Amy: So I’m going to cut out alcohol for a while and see about eating cleaner and see if that helps me feel less anxious and depressed.
Therapist: OR we could get down to the root issues of your negative self-talk because you never feel like you’re enough and are constantly trying to meet the imagined expectations you believe people have of you.
Amy: I can’t just quit alcohol and do Whole 30?
How far will I go to avoid suffering? And, in the avoidance of that suffering, am I really ok? Amy’s story is all too common. “We humans tend to be quite good at the pain and pleasure calculus, avoiding pain and rushing headlong towards pleasure.” (Rev. Dr. Scott R. Murray) And, while Amy’s proposed restrictions don’t exactly equal pleasure, it represents her math, prompting her to arrive at the less painful solution which will not alleviate her problem. How many times have I done this kind of math and circumvented a holy solution? And in doing so, Dr. Murray says, “we often forfeit fellowship [with Him] by seeking to avoid the cross that He sends to us.”
I can think about this personally, and ask the Lord to help me embrace the theology of the cross whereby I, with his help, agree to welcome suffering and fellowship with Jesus at the cross. I have sat at the cross for years in a particular area of my life praying for Christ’s healing. And, healing has been given in measures but not fully. But, I should also think about this corporately. What responsibility do I have to people like Amy? And what if her therapist only prompts her to think about the things she can change by her own will and doesn’t offer to her the freedom of identity found in Christ? How can the church stand around her, invite her to suffer in the loving arms of a Savior who bore everything on the cross, sit with her while she does, share in her pain, and walk with her to the empty tomb and Christ victorious?
“Blessed be the God and Father of our Lord Jesus Christ, the Father of mercies and God of all comfort, who comforts us in our affliction, so that we may be able to comfort those who are in any affliction, with the comfort with which we ourselves are comforted by God (2 Cor. 1:3-4). When I reflect on this passage from Corinthians again, the Holy Spirit brings new meaning. Our suffering doesn’t just provide us with the answer or some correct language to sympathize with another person. Instead, my ability to sit at the cross becomes a place to which I can welcome others. And, in doing so, Christ puts our broken selves back together. I love the image of pottery mended with gold. Kintsugi, meaning golden repair, is the Japanese art of fixing broken pottery which celebrates the fractures and breaks of a piece instead of hiding or disguising them (https://mymodernmet.com/kintsugi-kintsukuroi/). So, I ask myself again, as I embrace the cross, how can I celebrate the fractures of my life, rejoicing in the precious and powerful healing work Christ has done, and prayerfully lead others to the cross? And, by doing so, be the vessel through which the light of Christ touches the world around me.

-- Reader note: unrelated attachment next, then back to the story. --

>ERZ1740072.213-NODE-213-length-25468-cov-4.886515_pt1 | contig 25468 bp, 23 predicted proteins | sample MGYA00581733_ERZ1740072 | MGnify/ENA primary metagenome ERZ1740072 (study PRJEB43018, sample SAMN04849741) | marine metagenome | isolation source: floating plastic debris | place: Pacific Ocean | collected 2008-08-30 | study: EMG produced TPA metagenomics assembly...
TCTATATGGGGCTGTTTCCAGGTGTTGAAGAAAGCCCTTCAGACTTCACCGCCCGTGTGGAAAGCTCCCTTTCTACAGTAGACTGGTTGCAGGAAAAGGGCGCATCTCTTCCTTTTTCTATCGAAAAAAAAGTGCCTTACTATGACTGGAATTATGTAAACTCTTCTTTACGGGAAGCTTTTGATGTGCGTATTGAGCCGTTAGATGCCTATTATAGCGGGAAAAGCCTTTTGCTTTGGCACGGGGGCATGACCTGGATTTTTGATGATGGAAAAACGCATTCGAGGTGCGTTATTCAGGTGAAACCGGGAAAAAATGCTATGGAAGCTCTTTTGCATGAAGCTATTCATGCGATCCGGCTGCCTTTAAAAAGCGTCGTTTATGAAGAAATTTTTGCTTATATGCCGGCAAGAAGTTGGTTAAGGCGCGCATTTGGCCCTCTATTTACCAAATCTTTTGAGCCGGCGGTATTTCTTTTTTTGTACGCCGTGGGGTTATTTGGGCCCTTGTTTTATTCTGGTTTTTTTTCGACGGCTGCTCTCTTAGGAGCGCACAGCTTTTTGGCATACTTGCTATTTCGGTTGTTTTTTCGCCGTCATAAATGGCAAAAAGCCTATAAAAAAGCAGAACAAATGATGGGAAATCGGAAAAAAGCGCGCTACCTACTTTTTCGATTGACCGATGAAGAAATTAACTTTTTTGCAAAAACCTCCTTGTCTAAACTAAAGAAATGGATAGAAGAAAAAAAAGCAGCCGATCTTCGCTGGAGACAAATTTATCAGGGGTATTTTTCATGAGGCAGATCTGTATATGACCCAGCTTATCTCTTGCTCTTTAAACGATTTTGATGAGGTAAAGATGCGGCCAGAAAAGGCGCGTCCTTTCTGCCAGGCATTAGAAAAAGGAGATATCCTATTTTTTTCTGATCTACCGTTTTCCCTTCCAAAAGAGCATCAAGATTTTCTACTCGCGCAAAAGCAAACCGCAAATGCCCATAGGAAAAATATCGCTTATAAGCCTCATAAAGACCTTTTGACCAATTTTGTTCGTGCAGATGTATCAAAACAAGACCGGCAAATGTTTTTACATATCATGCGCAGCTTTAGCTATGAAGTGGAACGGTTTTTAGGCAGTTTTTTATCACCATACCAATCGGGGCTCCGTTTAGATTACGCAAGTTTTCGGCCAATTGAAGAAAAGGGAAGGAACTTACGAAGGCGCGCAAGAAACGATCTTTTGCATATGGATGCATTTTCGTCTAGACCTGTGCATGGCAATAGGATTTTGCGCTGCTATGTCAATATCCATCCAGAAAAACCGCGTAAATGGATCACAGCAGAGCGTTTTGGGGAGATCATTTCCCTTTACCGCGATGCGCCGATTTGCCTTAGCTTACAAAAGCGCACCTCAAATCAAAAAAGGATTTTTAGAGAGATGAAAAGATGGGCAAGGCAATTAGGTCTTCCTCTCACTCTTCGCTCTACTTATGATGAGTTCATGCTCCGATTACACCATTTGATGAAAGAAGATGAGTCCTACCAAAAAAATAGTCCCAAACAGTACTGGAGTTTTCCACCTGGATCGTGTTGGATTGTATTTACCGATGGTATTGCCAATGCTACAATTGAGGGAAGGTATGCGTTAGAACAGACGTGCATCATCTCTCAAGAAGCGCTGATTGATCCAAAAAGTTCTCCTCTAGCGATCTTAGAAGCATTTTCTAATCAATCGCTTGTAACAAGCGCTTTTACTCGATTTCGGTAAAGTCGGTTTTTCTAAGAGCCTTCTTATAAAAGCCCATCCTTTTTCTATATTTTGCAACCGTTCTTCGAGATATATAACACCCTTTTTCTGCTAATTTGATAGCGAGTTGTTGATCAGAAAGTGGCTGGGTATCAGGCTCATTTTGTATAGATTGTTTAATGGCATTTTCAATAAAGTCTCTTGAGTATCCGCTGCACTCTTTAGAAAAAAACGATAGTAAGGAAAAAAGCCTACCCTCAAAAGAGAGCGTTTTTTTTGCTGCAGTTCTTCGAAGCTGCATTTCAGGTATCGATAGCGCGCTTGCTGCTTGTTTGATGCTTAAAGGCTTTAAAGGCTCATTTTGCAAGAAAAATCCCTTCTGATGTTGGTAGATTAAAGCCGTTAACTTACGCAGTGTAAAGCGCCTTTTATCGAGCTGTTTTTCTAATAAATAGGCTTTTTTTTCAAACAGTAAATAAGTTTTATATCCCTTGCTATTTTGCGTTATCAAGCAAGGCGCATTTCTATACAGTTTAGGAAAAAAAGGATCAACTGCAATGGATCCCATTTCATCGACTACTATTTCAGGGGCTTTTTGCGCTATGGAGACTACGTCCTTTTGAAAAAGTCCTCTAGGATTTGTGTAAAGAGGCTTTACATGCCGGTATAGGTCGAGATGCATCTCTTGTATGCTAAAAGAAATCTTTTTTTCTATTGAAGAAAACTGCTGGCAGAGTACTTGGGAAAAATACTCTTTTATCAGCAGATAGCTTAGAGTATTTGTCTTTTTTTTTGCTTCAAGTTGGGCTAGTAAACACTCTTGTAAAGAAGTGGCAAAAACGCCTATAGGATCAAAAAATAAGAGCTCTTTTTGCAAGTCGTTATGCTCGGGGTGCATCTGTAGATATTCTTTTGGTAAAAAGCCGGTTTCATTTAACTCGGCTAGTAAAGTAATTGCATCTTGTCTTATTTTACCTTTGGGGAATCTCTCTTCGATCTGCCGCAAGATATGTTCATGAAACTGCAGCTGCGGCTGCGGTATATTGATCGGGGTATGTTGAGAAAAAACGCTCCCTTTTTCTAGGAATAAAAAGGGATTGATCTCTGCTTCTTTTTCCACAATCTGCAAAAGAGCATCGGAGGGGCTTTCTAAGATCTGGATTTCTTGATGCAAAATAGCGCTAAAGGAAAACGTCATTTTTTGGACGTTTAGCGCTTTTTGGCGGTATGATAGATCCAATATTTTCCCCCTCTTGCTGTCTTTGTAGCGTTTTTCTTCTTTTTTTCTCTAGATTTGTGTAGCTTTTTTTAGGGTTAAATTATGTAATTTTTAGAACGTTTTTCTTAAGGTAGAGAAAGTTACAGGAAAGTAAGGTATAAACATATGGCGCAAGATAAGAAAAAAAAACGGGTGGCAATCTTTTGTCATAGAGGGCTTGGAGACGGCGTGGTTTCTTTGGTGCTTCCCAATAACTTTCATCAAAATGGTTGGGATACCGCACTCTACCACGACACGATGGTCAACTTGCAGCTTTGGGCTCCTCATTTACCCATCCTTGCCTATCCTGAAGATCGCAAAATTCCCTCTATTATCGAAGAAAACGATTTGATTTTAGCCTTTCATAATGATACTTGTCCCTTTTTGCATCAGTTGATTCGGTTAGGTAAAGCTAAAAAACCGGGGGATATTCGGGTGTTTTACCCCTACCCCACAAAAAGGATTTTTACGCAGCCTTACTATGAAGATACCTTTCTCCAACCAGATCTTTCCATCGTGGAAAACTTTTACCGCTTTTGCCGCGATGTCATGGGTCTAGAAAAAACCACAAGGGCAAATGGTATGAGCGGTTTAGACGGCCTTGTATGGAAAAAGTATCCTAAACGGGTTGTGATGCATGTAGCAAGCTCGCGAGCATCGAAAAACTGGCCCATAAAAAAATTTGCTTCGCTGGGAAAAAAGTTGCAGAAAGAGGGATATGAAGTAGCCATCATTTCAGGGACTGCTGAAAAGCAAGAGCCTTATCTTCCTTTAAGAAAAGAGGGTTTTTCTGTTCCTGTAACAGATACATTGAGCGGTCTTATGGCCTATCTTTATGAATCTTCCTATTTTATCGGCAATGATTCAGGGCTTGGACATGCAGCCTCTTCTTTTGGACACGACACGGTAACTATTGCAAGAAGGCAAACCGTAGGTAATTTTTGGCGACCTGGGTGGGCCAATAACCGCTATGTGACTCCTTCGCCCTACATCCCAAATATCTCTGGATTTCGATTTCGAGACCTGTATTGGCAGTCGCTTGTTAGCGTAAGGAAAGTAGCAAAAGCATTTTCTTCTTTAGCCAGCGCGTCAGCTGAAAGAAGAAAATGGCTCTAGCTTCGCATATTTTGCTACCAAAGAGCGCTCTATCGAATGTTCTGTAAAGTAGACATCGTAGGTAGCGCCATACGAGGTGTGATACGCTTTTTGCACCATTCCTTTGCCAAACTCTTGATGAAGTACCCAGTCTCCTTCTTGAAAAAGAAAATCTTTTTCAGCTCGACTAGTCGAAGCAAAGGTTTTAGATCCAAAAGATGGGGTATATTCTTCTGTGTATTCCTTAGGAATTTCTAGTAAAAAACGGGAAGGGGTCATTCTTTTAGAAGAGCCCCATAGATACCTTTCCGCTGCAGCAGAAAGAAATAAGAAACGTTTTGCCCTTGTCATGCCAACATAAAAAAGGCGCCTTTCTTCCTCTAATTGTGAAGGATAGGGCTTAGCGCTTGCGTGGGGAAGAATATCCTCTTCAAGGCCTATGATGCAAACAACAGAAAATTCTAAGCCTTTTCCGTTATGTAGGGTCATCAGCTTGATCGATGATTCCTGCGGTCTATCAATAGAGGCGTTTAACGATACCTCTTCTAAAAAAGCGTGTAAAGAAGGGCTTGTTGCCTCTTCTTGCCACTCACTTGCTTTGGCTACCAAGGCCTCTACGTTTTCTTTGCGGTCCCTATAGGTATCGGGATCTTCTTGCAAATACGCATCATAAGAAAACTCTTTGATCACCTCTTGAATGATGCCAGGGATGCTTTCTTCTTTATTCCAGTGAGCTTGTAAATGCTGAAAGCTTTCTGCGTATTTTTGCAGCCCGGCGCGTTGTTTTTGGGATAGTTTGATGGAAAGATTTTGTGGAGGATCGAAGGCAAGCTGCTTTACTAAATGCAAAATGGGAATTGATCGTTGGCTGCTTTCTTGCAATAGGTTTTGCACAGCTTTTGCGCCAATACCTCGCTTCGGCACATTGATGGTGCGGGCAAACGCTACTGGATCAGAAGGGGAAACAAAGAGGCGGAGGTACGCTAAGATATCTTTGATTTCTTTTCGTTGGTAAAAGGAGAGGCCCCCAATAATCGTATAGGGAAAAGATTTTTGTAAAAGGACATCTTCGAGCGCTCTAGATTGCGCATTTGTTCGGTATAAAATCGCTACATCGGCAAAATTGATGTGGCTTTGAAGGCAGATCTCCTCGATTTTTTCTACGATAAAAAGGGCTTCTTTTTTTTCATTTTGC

2 Corinthians 4:7-12 The Message (MSG): 7-12 If you only look at us, you might well miss the brightness. We carry this precious Message around in the unadorned clay pots of our ordinary lives. That’s to prevent anyone from confusing God’s incomparable power with us. As it is, there’s not much chance of that. You know for yourselves that we’re not much to look at. We’ve been surrounded and battered by troubles, but we’re not demoralized; we’re not sure what to do, but we know that God knows what to do; we’ve been spiritually terrorized, but God hasn’t left our side; we’ve been thrown down, but we haven’t broken. What they did to Jesus, they do to us—trial and torture, mockery and murder; what Jesus did among them, he does in us—he lives! Our lives are at constant risk for Jesus’ sake, which makes Jesus’ life all the more evident in us. While we’re going through the worst, you’re getting in on the best!